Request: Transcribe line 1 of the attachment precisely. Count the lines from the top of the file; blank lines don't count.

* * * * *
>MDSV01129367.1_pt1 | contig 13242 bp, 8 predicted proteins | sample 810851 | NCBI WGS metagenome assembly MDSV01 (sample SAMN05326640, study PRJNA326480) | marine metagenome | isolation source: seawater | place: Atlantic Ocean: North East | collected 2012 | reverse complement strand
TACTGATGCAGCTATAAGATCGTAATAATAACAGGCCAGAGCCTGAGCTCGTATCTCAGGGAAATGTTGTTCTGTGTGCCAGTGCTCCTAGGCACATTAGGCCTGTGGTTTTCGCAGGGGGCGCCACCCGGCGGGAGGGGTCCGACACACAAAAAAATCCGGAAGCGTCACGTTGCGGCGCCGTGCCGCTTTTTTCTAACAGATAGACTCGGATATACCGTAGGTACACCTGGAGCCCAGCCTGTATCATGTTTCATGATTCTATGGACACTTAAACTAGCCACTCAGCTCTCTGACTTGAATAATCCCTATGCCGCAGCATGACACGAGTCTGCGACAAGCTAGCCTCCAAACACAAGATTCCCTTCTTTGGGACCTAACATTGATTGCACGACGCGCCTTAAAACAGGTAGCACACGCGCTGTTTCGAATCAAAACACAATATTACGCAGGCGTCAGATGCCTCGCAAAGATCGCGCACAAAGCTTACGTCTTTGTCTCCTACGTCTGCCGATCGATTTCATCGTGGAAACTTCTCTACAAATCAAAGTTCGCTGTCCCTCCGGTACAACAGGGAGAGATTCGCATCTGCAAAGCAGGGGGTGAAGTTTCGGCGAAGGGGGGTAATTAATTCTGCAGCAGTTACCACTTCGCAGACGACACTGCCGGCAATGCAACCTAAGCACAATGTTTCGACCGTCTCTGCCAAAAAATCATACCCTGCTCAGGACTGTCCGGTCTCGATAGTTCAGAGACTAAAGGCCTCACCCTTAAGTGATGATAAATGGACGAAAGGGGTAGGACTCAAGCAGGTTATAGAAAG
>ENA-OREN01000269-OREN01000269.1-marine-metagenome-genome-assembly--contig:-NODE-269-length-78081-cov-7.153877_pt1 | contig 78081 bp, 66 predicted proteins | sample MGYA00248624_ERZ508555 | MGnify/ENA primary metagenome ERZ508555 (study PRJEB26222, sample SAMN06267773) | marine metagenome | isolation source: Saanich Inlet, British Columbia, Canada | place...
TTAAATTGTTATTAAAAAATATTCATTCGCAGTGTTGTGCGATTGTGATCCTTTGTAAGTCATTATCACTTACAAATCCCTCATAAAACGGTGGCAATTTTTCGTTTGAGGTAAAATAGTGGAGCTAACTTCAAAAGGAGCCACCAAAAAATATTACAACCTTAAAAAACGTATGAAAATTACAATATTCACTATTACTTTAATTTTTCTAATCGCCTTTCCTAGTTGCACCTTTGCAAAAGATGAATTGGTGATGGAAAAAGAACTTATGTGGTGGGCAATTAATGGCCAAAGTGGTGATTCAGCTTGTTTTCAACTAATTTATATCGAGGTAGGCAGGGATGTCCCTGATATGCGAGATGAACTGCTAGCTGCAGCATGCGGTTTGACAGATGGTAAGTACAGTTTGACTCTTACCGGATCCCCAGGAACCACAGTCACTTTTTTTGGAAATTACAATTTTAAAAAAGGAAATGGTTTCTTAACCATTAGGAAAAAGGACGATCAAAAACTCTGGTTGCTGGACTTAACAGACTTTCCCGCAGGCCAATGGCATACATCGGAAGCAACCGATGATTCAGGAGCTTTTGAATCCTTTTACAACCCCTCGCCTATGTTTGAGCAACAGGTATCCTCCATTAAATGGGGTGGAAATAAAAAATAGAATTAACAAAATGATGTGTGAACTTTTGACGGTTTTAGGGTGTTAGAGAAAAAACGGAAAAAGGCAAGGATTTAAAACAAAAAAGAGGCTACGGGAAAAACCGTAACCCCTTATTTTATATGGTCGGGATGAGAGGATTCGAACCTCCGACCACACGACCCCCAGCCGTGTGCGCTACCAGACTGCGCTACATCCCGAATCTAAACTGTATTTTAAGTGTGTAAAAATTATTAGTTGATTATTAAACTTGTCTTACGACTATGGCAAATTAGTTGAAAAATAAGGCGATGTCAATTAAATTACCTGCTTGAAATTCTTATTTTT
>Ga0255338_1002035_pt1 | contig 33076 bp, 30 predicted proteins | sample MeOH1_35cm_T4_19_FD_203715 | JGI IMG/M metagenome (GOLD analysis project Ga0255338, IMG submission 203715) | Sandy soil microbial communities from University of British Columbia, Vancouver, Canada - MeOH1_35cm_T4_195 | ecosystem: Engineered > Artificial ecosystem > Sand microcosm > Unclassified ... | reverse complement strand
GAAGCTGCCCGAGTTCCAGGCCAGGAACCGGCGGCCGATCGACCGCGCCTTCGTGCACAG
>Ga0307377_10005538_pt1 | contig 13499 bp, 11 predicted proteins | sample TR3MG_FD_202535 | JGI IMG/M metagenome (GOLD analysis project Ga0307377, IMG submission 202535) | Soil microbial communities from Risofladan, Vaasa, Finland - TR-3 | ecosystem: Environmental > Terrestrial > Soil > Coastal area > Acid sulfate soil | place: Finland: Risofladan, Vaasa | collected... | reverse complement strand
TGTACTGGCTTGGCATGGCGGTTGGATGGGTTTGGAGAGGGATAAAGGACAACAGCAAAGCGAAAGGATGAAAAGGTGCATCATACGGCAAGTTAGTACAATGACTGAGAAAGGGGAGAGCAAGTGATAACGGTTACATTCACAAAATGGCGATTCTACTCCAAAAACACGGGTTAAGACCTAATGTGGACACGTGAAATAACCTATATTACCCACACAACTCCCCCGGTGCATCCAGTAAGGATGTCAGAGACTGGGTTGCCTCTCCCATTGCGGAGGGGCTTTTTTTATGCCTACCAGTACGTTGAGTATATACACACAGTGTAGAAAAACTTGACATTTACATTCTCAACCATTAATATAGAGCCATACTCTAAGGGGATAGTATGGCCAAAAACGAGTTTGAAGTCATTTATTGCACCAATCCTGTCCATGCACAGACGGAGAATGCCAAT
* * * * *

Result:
>MDSV01129367.1_pt1 | contig 13242 bp, 8 predicted proteins | sample 810851 | NCBI WGS metagenome assembly MDSV01 (sample SAMN05326640, study PRJNA326480) | marine metagenome | isolation source: seawater | place: Atlantic Ocean: North East | collected 2012 | reverse complement strand